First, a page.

Level I Certification Next Month

I will be attending the Level I Qualitative Thermography certification in February. The course is offered by Inraspection Institute. Level-I (Qualitative / Applications) is a five-day theory and applications course for the application of thermal imaging for P/PM, Condition Monitoring, Quality Assurance and Forensic Investigations.

This course covers infrared theory, heat transfer concepts, equipment operation and selection, standards compliance, image analysis and report generation.

Students are trained to identify and document thermal patterns caused by improper design, workmanship or material failure. Applications include: electrical distribution systems, mechanical systems, steam systems, refractory systems, underground piping, active thermography, building envelopes and flat roofs.

Students are encouraged to bring their own imager for individualized training or to learn how to use it more effectively.

Anyone interested in going to this class or would like details, please email me at kevin@itinetwork.net.


Based on their instructors credentials and experience you should learn/affirm a lot and have any questions answered intelligently.

Real pround of you taking this path.

Good luck and look forward to your certification!

The way to go, Kevin. Not cheap but they are widely recognized and accepted. Have seen these folks advertising in energy journals since the 1980’s. This may lead to bigger jobs than residential where the $$$$ are bigger.

Kind words…Thanks, Barry.



Congratulations …You and I are going down the same path. I registered with FLIR Systems last month and I’ll be attending Level 1 certification next week for 5 days in Billerica which is about twenty minutes from my home office. I hope to gain an enormous amount of IR information (than I already know) from this particular course. I look forward to sharing IR information once I complete this course.

I also submitted my first fee based IR report to Flir Systems and I just received a confirmation from Scott Wood that my BS certification with picture ID is in the mail and on it’s way. I should be receiving it next week.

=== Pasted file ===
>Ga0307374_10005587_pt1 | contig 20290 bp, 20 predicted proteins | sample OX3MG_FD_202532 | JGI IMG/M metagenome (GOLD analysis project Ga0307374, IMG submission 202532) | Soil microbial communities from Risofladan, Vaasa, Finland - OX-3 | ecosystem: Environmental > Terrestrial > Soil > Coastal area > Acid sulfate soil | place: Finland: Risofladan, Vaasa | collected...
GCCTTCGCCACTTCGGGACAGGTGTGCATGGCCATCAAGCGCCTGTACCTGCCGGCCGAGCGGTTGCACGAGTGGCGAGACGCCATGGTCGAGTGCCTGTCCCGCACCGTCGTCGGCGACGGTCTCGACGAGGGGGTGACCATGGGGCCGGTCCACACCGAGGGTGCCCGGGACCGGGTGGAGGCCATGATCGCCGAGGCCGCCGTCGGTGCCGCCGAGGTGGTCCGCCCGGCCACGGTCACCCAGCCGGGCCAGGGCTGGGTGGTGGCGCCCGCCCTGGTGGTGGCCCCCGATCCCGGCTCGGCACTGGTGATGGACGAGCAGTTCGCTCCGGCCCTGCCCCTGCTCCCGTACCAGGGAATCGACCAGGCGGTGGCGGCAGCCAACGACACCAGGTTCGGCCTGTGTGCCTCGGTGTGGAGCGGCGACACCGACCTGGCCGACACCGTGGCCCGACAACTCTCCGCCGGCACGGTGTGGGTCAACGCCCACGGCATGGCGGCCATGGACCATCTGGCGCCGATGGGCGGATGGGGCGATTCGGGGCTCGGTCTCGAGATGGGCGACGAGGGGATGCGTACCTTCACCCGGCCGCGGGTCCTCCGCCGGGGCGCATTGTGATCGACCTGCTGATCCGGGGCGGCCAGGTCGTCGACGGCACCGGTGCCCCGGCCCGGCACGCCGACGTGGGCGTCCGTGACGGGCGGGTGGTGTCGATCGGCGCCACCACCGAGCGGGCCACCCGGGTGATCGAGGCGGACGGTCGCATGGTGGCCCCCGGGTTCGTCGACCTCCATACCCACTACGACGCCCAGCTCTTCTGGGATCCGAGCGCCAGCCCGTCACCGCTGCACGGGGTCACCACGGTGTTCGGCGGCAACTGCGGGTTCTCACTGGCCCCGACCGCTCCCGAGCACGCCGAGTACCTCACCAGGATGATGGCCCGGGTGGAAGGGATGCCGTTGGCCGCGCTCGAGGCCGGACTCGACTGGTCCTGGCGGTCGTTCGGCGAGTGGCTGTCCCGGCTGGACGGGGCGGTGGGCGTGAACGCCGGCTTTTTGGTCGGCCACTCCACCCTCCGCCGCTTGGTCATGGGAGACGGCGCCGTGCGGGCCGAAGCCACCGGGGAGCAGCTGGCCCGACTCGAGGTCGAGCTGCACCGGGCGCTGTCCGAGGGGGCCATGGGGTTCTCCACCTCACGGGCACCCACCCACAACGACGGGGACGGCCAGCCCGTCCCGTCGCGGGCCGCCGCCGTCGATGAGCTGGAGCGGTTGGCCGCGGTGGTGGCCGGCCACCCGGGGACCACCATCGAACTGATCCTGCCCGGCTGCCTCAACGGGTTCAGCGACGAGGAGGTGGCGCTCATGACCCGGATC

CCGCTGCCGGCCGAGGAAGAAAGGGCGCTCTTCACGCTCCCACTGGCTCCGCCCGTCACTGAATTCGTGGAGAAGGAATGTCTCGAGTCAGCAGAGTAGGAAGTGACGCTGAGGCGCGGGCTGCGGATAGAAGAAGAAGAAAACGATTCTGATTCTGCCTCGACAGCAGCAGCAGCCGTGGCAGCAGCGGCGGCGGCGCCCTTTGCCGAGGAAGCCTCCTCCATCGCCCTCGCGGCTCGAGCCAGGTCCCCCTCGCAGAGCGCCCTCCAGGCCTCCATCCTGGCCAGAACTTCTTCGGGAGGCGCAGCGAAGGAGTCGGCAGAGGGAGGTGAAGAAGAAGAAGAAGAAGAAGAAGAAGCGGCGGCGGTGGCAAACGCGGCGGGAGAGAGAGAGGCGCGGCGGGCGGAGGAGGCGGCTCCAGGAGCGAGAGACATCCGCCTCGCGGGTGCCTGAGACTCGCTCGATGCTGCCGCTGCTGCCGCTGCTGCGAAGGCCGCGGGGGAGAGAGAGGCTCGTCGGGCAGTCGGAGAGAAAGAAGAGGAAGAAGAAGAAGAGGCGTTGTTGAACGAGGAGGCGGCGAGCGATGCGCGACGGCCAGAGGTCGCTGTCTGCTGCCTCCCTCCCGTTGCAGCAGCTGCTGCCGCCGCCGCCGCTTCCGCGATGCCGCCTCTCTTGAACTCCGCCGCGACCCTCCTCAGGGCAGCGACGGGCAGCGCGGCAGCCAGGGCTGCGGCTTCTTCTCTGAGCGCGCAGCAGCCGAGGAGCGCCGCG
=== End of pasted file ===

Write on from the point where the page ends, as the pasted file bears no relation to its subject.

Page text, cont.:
What I said to Kevin is ditto for you and all that choose the professional route with well established Level III instruction.

I’d hate to be the first patient or client of an intern surgeon or lawyer.

Congrats, David!

Good luck with your course, and maybe we can share notes afterwards.


Or on a pilots first solo good post Barry I sent you a Greenie but forgot to sign it. I don’t normally play the Green Red game but Have received few reds lately

What do you call the guy who graduated last in his medical school class?

Doctor :mrgreen:

Potential Malpractice Lawsuit


My Mother was a Kansas farm girl (Wilson, Kansas, pop. 2,800). She graduated high school and worked for the local Physician (who was also the County coroner and the only Vet within 250 miles).

She came to Chicago (because that’s where her Uncle Charlie’s wife’s Aunt lived) and went to Nursing School.

After graduation, she worked nights (as a Nurse) and went to classes during the day. She petitioned (and nudged, unceasingly) to take Pre-Med courses at Loyola University (they were, not at that time, accepting females).

But, my Mom was tough. (As Dad used to say, “Life is tough, then you marry one”)

She, along with two of her friends, became the first Women to attend male only science courses at both Marquette and Loyola University (Physics, Chemistry, etc).